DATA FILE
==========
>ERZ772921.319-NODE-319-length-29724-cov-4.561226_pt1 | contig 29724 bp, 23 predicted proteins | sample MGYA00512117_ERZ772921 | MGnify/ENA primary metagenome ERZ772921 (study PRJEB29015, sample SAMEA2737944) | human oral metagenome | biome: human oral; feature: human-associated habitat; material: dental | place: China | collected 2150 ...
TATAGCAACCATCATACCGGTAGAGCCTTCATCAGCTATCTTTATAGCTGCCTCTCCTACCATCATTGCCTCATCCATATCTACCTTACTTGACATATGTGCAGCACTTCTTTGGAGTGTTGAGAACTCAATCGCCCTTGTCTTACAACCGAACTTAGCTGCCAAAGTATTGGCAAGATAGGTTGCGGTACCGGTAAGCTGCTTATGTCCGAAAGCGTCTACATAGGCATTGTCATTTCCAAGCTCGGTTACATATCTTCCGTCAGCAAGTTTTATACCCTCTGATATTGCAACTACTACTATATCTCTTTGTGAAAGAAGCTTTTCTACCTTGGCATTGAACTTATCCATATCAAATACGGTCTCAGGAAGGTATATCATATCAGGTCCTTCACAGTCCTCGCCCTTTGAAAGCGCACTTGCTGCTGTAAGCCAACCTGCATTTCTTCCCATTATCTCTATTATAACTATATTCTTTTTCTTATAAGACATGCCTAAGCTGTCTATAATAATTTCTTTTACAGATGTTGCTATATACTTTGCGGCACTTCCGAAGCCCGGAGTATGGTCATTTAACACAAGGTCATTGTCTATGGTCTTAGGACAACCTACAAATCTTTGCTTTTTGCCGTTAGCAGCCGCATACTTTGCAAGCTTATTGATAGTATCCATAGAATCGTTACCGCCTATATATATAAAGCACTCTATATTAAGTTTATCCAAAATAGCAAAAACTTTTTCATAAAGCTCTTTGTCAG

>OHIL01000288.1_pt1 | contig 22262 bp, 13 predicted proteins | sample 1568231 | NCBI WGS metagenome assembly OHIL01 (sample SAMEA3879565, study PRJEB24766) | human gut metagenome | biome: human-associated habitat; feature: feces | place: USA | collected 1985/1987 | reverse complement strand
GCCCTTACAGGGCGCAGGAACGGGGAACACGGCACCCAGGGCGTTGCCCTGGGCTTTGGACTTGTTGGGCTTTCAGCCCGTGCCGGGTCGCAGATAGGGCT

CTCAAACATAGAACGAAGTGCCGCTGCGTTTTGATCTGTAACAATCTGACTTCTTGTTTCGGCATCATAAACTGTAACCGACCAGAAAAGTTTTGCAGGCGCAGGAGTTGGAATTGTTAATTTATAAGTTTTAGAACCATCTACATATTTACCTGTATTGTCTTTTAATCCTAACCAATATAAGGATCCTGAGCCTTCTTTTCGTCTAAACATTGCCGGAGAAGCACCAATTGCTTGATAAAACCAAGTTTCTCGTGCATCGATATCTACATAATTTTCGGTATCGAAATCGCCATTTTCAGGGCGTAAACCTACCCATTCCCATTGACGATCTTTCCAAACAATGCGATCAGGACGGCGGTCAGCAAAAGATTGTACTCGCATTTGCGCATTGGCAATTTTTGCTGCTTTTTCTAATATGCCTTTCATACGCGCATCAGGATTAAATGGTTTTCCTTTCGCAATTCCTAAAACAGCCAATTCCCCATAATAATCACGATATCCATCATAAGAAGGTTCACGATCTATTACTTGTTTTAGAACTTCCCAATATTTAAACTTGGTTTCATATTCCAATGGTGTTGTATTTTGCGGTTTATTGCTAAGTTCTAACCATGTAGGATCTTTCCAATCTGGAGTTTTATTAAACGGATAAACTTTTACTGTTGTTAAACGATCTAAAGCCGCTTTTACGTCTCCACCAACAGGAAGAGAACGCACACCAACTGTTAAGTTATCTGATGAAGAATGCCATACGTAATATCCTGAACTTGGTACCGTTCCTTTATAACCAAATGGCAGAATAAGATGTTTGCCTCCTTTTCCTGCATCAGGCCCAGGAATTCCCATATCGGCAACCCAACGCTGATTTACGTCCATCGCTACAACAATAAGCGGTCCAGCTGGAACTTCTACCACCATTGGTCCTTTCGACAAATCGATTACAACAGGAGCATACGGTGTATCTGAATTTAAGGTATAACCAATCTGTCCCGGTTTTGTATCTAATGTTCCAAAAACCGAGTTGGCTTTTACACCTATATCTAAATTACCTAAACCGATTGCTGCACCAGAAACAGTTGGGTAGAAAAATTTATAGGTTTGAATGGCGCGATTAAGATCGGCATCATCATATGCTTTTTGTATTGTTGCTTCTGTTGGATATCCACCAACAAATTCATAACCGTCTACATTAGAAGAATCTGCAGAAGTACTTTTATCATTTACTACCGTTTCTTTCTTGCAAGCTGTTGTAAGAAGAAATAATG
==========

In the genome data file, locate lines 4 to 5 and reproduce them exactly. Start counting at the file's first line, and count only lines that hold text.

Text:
GCCCTTACAGGGCGCAGGAACGGGGAACACGGCACCCAGGGCGTTGCCCTGGGCTTTGGACTTGTTGGGCTTTCAGCCCGTGCCGGGTCGCAGATAGGGCT

CTCAAACATAGAACGAAGTGCCGCTGCGTTTTGATCTGTAACAATCTGACTTCTTGTTTCGGCATCATAAACTGTAACCGACCAGAAAAGTTTTGCAGGCGCAGGAGTTGGAATTGTTAATTTATAAGTTTTAGAACCATCTACATATTTACCTGTATTGTCTTTTAATCCTAACCAATATAAGGATCCTGAGCCTTCTTTTCGTCTAAACATTGCCGGAGAAGCACCAATTGCTTGATAAAACCAAGTTTCTCGTGCATCGATATCTACATAATTTTCGGTATCGAAATCGCCATTTTCAGGGCGTAAACCTACCCATTCCCATTGACGATCTTTCCAAACAATGCGATCAGGACGGCGGTCAGCAAAAGATTGTACTCGCATTTGCGCATTGGCAATTTTTGCTGCTTTTTCTAATATGCCTTTCATACGCGCATCAGGATTAAATGGTTTTCCTTTCGCAATTCCTAAAACAGCCAATTCCCCATAATAATCACGATATCCATCATAAGAAGGTTCACGATCTATTACTTGTTTTAGAACTTCCCAATATTTAAACTTGGTTTCATATTCCAATGGTGTTGTATTTTGCGGTTTATTGCTAAGTTCTAACCATGTAGGATCTTTCCAATCTGGAGTTTTATTAAACGGATAAACTTTTACTGTTGTTAAACGATCTAAAGCCGCTTTTACGTCTCCACCAACAGGAAGAGAACGCACACCAACTGTTAAGTTATCTGATGAAGAATGCCATACGTAATATCCTGAACTTGGTACCGTTCCTTTATAACCAAATGGCAGAATAAGATGTTTGCCTCCTTTTCCTGCATCAGGCCCAGGAATTCCCATATCGGCAACCCAACGCTGATTTACGTCCATCGCTACAACAATAAGCGGTCCAGCTGGAACTTCTACCACCATTGGTCCTTTCGACAAATCGATTACAACAGGAGCATACGGTGTATCTGAATTTAAGGTATAACCAATCTGTCCCGGTTTTGTATCTAATGTTCCAAAAACCGAGTTGGCTTTTACACCTATATCTAAATTACCTAAACCGATTGCTGCACCAGAAACAGTTGGGTAGAAAAATTTATAGGTTTGAATGGCGCGATTAAGATCGGCATCATCATATGCTTTTTGTATTGTTGCTTCTGTTGGATATCCACCAACAAATTCATAACCGTCTACATTAGAAGAATCTGCAGAAGTACTTTTATCATTTACTACCGTTTCTTTCTTGCAAGCTGTTGTAAGAAGAAATAATG